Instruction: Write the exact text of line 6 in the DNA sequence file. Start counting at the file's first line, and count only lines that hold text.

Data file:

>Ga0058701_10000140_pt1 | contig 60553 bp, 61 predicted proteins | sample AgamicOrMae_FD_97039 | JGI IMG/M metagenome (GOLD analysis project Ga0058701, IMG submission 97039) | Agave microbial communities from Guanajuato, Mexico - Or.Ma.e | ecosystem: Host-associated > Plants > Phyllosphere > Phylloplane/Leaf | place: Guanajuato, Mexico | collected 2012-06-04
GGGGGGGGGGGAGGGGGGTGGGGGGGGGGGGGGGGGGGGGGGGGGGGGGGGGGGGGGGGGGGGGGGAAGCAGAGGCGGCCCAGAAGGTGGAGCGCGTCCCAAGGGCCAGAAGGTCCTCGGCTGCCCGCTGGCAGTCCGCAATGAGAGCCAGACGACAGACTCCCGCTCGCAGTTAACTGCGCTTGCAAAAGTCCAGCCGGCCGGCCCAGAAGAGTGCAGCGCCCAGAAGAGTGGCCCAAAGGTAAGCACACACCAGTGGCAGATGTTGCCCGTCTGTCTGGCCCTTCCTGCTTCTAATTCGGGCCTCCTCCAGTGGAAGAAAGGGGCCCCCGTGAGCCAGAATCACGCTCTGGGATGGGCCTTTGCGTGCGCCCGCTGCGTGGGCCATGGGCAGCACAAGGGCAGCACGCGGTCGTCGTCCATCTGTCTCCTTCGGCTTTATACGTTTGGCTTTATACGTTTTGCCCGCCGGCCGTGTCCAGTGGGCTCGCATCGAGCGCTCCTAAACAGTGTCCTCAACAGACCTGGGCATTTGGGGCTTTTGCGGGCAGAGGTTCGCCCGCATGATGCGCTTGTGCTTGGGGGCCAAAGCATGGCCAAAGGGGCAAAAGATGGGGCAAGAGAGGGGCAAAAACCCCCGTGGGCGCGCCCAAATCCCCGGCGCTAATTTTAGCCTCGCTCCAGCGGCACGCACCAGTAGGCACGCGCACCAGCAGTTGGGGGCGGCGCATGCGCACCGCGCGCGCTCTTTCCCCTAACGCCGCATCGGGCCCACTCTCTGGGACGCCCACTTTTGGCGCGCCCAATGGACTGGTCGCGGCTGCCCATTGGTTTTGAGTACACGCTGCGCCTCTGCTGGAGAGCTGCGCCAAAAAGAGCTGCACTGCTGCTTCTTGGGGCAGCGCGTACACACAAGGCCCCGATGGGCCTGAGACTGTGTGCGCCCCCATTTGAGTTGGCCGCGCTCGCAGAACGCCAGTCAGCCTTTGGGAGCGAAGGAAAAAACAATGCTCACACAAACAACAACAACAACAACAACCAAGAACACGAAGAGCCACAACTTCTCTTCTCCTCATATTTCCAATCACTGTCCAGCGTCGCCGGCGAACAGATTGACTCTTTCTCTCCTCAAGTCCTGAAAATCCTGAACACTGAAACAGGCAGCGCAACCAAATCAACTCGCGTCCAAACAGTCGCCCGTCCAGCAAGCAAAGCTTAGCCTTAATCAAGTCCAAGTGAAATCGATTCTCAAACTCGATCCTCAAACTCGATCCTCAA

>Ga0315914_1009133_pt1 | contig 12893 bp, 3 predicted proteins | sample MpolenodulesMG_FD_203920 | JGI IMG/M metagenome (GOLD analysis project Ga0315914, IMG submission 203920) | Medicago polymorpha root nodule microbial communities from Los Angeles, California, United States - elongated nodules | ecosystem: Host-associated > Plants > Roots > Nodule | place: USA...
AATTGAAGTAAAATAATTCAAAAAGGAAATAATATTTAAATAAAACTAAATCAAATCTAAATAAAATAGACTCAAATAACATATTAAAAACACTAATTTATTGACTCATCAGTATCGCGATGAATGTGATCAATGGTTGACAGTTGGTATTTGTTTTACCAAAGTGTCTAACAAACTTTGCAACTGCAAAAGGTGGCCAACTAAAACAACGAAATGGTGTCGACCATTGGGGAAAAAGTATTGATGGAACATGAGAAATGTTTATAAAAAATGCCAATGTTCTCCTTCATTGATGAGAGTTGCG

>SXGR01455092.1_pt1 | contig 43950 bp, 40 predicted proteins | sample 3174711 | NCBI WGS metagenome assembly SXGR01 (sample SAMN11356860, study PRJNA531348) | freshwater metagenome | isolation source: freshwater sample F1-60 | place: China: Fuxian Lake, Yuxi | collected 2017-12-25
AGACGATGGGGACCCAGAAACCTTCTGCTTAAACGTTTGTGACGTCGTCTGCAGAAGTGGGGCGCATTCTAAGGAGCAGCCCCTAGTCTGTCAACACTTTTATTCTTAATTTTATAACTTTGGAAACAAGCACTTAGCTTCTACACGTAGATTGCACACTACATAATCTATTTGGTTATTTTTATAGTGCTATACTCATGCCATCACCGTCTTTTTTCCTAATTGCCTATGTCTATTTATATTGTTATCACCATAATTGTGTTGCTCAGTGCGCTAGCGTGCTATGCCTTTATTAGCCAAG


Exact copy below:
AGACGATGGGGACCCAGAAACCTTCTGCTTAAACGTTTGTGACGTCGTCTGCAGAAGTGGGGCGCATTCTAAGGAGCAGCCCCTAGTCTGTCAACACTTTTATTCTTAATTTTATAACTTTGGAAACAAGCACTTAGCTTCTACACGTAGATTGCACACTACATAATCTATTTGGTTATTTTTATAGTGCTATACTCATGCCATCACCGTCTTTTTTCCTAATTGCCTATGTCTATTTATATTGTTATCACCATAATTGTGTTGCTCAGTGCGCTAGCGTGCTATGCCTTTATTAGCCAAG